the call is out for locals to

contribute their stories about

the early days. P: 9974 5566.

Oceanviews

Restaurant

Shop 4, 120 Narrabeen Park

Pde, Warriewood Beach.

OPENING HOURS

Open 7 days lunch and dinner

CUISINE

Vietnamese

PRICE RANGE

Entrees $2-$9.80

Mains $13.80-$19.80

Noodles $13.80

Lunch specials.

1/2 price daily deals.

BOOKINGS 9979 9449

BYO

All

P

60

FEBRUARY 2017

Book now for a great table

for lunch or dinner at

this friendy and popular

Vietnamese eatery.

Full ocean views across

Warriewood Beach may be

enjoyed from the restaurant

which offers one of the

most popular of Asian

cuisines.

Eat in and take-away

meals are available; plus


they offer free home delivery

for orders over $35.

Tantalising lunch specials

from $2 to $10.80 include egg

custard buns (two for $4.40),

Money Bags (four for $5.80),

prawn dumplings, fresh rice

paper rolls, pork dumplings

soup, noodles with veggies

and chicken or beef with rice

$10.80.

Chef’s specials include

mango king prawns, stir fry

scallops, red curry duck and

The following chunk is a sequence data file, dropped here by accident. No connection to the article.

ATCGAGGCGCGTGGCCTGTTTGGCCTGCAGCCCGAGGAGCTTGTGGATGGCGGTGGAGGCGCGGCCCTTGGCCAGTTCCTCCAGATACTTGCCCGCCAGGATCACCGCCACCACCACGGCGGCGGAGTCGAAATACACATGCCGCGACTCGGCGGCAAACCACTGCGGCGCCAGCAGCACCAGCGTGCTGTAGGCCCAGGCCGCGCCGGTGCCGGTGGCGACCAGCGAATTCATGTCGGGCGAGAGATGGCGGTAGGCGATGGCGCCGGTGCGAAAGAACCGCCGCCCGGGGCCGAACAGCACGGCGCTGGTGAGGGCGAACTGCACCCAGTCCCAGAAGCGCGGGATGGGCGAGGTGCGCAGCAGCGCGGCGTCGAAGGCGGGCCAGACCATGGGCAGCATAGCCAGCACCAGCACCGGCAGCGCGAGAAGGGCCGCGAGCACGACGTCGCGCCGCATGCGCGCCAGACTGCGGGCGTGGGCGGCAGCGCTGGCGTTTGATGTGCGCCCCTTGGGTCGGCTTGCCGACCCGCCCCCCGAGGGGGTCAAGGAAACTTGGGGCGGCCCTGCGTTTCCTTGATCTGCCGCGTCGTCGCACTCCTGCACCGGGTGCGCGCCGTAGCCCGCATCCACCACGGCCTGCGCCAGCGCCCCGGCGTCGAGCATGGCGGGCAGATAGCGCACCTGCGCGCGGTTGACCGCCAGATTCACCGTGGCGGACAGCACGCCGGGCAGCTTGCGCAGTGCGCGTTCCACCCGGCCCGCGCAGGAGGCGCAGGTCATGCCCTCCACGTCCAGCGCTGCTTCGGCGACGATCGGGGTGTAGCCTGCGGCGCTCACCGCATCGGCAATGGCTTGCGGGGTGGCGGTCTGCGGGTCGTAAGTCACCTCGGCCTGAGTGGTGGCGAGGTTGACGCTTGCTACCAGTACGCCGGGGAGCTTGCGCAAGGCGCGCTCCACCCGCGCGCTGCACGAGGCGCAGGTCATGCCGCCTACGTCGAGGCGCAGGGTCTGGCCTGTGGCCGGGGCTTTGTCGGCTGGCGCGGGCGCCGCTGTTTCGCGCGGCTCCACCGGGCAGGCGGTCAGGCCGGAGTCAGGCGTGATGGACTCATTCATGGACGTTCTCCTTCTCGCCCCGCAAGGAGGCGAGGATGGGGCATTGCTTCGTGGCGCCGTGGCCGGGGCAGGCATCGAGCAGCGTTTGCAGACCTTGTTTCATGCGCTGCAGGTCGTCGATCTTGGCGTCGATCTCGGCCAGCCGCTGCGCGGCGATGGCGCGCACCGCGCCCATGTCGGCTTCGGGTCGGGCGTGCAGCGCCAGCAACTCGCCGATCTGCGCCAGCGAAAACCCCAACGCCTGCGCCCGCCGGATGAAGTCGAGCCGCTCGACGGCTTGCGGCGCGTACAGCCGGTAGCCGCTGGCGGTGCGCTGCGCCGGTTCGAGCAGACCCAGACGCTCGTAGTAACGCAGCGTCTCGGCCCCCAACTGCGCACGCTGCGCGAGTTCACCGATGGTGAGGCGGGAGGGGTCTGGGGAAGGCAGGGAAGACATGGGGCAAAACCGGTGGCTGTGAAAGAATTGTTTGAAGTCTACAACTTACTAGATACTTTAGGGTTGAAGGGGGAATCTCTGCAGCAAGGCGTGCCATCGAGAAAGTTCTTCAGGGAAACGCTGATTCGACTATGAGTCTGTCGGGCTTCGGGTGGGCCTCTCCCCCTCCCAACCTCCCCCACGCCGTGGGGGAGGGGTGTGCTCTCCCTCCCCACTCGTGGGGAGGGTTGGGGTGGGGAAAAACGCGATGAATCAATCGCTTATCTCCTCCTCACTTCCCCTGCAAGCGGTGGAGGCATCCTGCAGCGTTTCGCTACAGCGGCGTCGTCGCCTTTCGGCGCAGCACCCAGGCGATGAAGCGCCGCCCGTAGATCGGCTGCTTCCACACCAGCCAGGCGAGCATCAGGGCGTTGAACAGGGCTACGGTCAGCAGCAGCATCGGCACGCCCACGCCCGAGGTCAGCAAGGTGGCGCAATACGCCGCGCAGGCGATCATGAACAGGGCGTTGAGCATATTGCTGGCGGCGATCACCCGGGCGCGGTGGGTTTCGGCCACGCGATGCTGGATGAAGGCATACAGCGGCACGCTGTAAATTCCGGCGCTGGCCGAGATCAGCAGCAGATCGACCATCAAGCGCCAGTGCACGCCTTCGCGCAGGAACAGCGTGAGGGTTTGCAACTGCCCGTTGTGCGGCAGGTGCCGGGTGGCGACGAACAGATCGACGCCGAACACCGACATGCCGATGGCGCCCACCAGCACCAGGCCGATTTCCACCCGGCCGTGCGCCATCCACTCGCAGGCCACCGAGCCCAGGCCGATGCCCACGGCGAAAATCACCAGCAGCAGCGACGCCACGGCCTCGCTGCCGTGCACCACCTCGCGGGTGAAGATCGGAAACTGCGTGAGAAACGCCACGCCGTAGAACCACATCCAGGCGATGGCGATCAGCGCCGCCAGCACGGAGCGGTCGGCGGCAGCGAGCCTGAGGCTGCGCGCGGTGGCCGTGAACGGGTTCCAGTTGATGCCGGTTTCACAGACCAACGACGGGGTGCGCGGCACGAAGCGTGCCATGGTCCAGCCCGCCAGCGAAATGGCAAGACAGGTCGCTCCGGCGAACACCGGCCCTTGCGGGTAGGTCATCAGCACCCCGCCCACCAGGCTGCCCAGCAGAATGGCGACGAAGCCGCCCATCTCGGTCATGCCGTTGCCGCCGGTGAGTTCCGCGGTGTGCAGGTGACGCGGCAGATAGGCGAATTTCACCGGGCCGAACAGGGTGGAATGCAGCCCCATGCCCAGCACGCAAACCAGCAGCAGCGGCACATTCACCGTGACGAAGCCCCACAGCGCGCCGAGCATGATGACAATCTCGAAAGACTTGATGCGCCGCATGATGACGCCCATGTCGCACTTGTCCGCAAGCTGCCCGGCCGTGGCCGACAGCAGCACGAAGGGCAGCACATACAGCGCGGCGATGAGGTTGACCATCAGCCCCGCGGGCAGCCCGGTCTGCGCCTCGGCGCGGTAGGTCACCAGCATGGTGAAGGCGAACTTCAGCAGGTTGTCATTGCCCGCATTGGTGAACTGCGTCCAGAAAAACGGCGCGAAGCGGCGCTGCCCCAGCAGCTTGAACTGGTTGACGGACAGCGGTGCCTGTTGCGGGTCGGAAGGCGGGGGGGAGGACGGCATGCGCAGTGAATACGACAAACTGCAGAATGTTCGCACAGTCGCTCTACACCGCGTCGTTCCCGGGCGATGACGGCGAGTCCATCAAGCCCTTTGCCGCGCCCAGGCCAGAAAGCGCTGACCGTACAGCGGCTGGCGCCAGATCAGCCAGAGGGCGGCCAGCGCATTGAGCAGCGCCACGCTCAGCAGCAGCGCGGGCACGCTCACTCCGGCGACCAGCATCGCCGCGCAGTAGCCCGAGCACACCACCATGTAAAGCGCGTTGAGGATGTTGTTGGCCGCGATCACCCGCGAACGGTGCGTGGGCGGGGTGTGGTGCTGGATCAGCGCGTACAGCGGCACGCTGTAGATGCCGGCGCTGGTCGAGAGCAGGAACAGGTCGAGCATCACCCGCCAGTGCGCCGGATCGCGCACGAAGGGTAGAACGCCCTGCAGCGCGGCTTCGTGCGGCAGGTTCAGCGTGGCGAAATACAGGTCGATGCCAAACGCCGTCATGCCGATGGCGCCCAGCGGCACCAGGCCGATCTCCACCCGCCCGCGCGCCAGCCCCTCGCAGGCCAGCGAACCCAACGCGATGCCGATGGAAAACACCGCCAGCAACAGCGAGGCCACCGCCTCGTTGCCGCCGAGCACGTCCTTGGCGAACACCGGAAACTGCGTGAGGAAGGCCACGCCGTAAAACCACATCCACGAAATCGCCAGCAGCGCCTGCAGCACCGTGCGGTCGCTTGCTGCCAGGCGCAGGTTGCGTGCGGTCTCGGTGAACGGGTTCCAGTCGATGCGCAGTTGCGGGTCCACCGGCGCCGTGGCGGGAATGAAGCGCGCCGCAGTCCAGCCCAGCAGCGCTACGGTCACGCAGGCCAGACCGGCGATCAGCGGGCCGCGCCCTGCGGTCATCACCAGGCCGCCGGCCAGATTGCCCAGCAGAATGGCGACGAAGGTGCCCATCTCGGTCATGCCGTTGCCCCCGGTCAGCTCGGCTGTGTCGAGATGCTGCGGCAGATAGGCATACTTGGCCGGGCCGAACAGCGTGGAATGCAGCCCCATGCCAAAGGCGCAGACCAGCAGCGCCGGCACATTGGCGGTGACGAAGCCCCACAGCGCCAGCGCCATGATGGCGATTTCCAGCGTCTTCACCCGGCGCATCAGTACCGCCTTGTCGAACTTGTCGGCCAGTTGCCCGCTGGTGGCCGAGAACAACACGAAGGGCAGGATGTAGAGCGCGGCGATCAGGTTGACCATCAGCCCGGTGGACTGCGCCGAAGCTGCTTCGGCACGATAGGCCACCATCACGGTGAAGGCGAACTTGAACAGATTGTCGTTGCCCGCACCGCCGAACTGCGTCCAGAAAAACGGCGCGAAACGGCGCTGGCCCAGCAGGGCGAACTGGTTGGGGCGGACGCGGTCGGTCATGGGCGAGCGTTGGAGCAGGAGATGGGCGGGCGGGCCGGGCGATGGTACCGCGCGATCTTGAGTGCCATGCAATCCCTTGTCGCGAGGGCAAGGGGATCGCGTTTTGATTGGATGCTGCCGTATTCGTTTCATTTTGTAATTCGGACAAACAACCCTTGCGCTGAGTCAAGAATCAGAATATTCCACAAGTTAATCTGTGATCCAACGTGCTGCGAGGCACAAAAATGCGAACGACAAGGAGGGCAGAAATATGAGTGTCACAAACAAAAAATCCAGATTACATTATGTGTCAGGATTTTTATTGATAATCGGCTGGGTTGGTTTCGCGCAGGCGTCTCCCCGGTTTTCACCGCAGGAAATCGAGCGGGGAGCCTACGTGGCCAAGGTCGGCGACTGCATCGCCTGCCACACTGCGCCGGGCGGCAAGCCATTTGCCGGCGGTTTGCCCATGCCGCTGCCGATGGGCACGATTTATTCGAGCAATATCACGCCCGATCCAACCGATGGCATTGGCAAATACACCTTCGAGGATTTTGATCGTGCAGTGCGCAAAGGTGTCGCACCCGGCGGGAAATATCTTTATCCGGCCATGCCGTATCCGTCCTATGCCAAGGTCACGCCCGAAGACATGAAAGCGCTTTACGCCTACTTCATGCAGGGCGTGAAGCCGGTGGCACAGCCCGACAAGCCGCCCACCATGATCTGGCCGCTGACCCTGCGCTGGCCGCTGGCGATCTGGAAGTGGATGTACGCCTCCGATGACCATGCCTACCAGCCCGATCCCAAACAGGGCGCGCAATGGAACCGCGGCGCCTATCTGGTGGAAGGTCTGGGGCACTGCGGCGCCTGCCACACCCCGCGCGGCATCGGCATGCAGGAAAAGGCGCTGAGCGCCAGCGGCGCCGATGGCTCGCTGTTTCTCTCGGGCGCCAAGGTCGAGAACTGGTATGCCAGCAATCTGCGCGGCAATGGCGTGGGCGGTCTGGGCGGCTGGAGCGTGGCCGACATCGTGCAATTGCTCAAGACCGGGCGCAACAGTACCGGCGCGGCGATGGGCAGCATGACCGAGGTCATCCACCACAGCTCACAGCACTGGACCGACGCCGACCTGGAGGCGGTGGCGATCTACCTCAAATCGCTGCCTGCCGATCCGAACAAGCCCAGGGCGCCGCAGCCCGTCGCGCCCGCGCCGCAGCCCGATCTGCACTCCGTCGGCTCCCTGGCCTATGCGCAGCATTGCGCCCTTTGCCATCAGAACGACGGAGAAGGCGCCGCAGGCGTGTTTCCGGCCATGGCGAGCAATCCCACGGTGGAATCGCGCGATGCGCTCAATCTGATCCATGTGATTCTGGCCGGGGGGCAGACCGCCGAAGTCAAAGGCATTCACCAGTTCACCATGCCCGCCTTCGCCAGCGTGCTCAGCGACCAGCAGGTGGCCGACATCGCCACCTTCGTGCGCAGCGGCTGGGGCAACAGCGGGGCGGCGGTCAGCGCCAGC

chicken laksa.

Each day there is a halfprice

deal for evening dinersin

(limit of one deal per table

of diners).

They include: on Thursday

satay king prawn for $10.40, on

Monday salt and pepper squid

for $10.40 and on Saturday

lemongrass chicken for $8.90.

Prices reduced across

the board, as well as lunch

specials and the daily halfprice

deals.

Find Daniel and the

friendly team at 120

Narrabeen Park Parade,

Warriewood Beach.

Advertise

in our

Dining

Guide!

Beach Road Dining

Palm Beach Golf Club

2 Beach Road, Palm Beach

CUISINE

Modern Australian

PRICE RANGE

Entrees From $18

Mains $26-$33

Kids’ meals $12

BOOKINGS 9974 4079

LIC

Visa

MasterCard

If you haven’t already tried

out the new Beach Road

Dining at Palm Beach Golf

Club, you don’t know what

you’re missing – Andrew and

Amy Towner and their team

from The 2107 Restaurant

in Avalon have taken over

the kitchen, serving up tasty

dishes from a new modern

Australian-themed menu.

A multitude of menu

options are available from a